The draft is done, the trade deadline is on approach and the vultures are surely about to start circling the White Sox.
Whereas certain teams are still unsure about what direction they’ll head this season before the Aug. 1 nonwaiver trade deadline, the White Sox are not. They made it crystal clear to the baseball world that they would entertain selling anything that isn’t nailed down when they traded Chris Sale and Adam Eaton last December. So with this week’s amateur draft finally over, general manager Rick Hahn suspects an influx of phone calls will arrive shortly for his team and any others considered to be sellers.
“Over the next few weeks you're going to see more trade activity,” Hahn said on Tuesday. “Certainly, it's been fairly quiet here leading up to the draft. I expect it to be fairly rampant here over the next several weeks, throughout the game, not necessarily just here. We're certainly looking forward to continuing to engage with clubs and see where that leads.”
Hahn will likely have to keep his phone charger handy given the White Sox have a roster full of interesting pieces. While they’re less likely to pull off a Sale or Eaton-esque blockbuster with their best chip (Jose Quintana) underperforming, the White Sox still have enough assets for Hahn to stay busy.
Key among the White Sox most attractive pieces are closer David Robertson setup man Tommy Kahnle. Robertson has struck out 12.7 batters per nine innings this season and with 40 percent of the schedule complete, he’s owed $20.2 million, including $13 million in 2018. Arbitration eligible for the first time after this season, Kahnle has been even better than Robertson. He has struck out 44 and walked six in 25 1/3 innings.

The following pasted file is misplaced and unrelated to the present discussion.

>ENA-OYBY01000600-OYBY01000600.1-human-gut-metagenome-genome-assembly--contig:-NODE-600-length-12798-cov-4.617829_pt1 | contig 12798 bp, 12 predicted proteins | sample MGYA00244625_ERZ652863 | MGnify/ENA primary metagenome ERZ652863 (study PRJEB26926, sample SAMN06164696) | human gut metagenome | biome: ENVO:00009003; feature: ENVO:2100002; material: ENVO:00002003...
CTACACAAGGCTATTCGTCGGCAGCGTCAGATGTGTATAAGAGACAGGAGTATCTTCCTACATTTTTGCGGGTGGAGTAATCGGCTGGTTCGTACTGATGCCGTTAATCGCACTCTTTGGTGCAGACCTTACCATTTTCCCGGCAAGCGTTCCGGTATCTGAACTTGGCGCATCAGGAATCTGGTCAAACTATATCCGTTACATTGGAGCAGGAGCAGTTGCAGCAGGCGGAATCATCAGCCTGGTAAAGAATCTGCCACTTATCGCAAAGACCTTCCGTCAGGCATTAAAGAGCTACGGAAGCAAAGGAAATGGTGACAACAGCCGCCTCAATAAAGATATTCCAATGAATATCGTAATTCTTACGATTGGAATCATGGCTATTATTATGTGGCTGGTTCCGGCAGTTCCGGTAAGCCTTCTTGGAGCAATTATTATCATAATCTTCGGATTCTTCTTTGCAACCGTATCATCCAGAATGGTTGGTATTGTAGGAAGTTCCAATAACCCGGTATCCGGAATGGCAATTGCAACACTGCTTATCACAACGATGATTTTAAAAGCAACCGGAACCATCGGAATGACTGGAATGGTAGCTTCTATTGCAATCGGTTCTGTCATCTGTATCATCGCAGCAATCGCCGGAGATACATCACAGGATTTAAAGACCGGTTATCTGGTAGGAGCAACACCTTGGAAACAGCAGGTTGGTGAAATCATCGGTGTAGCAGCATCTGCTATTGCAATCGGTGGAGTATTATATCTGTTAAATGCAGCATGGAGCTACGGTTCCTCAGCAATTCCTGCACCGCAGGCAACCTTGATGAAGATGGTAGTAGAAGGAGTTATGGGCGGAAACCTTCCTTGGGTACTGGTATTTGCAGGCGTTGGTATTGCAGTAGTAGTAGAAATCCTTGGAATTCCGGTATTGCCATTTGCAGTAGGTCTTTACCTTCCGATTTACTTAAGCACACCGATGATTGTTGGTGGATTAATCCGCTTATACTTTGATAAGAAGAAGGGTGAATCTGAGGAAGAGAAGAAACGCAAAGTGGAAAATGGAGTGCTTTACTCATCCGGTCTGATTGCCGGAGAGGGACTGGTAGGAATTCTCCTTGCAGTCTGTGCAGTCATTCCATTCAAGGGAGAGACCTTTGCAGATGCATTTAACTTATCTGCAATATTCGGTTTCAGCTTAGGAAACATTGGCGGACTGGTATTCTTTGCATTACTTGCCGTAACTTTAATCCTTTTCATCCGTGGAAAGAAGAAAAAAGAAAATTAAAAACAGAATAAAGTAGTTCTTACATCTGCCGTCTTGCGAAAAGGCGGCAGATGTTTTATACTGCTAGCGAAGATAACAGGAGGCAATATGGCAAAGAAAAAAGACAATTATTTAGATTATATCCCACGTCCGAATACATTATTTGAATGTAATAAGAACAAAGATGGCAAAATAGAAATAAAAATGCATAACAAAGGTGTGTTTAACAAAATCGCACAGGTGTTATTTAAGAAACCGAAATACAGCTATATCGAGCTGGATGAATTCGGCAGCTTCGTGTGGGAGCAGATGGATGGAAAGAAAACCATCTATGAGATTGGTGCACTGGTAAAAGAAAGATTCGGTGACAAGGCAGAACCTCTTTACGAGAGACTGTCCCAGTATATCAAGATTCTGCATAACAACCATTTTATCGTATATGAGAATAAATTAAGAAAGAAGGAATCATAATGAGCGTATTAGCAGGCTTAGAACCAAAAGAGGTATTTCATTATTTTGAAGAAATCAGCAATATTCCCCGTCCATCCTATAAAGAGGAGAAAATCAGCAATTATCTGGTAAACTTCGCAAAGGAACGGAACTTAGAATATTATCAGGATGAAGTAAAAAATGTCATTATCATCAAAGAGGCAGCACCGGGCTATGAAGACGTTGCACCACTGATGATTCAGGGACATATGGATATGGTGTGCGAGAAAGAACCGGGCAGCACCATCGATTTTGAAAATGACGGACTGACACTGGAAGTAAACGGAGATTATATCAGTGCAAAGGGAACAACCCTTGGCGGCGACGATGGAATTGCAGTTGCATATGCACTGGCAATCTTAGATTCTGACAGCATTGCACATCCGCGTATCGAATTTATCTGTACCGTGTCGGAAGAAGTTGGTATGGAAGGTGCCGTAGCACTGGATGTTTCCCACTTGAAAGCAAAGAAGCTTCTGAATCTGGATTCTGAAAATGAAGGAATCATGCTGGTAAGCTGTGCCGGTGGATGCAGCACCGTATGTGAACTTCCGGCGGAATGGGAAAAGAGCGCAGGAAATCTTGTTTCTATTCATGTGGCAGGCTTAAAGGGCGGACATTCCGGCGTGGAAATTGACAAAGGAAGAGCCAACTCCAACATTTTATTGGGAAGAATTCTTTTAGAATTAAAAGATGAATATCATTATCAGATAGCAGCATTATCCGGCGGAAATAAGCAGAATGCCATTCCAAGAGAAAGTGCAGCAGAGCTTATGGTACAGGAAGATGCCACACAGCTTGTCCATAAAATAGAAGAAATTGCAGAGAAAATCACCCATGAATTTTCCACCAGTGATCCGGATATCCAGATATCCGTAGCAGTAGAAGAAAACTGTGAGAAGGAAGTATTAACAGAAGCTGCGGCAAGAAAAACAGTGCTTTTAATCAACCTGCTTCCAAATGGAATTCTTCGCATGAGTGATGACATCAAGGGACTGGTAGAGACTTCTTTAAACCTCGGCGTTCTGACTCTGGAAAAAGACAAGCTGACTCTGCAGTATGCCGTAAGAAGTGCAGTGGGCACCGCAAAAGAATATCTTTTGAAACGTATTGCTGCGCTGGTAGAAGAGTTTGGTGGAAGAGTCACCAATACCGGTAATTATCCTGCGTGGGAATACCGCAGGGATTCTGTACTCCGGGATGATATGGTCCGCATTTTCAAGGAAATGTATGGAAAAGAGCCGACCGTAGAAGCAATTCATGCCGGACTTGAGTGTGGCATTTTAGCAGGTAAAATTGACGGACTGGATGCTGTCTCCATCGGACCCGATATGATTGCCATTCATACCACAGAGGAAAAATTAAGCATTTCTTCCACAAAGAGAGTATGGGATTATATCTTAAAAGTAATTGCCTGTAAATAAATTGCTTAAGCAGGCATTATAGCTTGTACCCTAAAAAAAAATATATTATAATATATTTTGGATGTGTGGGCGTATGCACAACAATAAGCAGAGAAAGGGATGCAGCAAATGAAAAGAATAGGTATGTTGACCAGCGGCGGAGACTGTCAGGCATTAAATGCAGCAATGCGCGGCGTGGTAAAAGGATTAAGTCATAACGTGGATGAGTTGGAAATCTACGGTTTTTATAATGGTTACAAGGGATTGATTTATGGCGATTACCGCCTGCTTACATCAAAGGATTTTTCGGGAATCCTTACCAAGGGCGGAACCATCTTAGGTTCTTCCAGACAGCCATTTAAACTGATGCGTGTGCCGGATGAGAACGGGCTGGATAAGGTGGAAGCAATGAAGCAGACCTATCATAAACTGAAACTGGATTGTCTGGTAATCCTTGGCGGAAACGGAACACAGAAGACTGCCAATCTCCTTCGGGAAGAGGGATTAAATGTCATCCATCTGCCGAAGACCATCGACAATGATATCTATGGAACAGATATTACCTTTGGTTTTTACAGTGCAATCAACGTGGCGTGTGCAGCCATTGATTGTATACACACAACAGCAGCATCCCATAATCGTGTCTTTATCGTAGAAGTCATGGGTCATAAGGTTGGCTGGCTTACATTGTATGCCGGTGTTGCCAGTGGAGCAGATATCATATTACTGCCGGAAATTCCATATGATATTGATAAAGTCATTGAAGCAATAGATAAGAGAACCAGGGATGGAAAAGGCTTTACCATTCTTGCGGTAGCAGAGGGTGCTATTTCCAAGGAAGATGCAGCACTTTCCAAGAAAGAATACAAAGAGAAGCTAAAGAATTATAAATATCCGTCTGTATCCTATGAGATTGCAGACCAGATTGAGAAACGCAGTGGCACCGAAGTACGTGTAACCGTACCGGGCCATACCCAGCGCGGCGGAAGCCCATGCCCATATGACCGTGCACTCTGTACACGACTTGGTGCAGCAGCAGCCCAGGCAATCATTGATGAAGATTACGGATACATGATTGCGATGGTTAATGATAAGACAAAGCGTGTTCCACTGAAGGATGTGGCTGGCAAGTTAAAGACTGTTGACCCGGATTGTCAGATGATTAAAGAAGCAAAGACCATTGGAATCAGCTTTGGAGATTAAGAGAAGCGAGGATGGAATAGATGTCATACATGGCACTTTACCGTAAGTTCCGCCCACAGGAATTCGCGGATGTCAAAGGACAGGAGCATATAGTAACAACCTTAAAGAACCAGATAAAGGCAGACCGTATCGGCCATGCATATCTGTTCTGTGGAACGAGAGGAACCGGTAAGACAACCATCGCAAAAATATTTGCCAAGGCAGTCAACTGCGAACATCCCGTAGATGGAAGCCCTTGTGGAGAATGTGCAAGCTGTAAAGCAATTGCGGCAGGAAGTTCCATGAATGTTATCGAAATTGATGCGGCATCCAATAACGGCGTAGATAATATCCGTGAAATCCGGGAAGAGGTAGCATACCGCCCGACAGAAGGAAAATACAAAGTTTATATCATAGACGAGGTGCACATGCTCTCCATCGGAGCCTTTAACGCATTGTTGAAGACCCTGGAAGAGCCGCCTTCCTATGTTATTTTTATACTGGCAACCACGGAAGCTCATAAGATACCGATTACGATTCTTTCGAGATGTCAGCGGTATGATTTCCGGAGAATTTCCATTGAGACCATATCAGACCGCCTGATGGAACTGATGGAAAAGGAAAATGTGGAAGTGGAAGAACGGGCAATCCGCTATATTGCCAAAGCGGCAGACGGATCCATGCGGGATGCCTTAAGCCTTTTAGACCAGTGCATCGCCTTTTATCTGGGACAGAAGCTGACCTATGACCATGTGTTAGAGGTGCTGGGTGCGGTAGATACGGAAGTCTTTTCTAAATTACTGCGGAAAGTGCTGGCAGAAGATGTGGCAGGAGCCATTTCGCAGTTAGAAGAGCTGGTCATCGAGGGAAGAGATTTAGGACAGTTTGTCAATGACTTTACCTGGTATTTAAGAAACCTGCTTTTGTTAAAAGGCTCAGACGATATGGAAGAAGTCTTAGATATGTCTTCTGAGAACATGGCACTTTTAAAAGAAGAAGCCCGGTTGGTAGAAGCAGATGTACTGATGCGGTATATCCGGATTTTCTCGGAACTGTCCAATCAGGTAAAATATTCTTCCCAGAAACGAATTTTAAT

After enduring injuries for the past three seasons, free-agent-to-be Derek Holland has postseason experience and looks to be healthy again. While his FIP is 5.37, Holland has increased his strikeout rate to 19 percent and offers good depth to a team in need of rotation help.
Third baseman Todd Frazier’s bat has heated up in June, which could make the future free agent an interesting option for teams in need at the hot corner. Headed into Thursday, Frazier’s wRC+ for June was 157, 60 points above his season mark. Same as Robertson, Frazier is also owed $7.2 million.
Also a free agent after 2017, Melky Cabrera has shown improvement in June. However, opposing teams may find the $9 million Cabrera is owed prohibitive.
Pitcher Miguel Gonzalez has had a rough run in his last seven starts but could provide depth to a team in contention if he gets back on track. Veteran reliever Anthony Swarzak, a free agent like Gonzalez, has performed well in high-leverage spots and is averaging and has struck out 29 in 30 innings.
Now that he’s figured it out at the plate, Leury Garcia could be a valuable utility man, capable of playing anywhere in the outfield, shortstop and second base. A career .460 OPS before this season, Garcia, who has three years of team control left after 2017, has an .810 OPS this season, including six home runs. Yolmer Sanchez, who has a .760 OPS and can play multiple positions, also could be made available to open up a spot for the arrival of top prospect Yoan Moncada.
While Jose Abreu has proven to be dangerous again at the plate, the Cuban may hold more value to the White Sox than they’d fetch given he could potentially mentor his countrymen, Moncada and Luis Robert.
Were they to deal Quintana, who is 2-8 with a 5.30 ERA, the White Sox might have to sell low, which it’s doubtful they would, given he potentially has three years left on his current deal.
Even though they might not have as high of a chance of pulling off another blockbuster, Hahn should stay busy through the Aug. 1 deadline.
“Every team is looking to improve themselves,” Hahn said.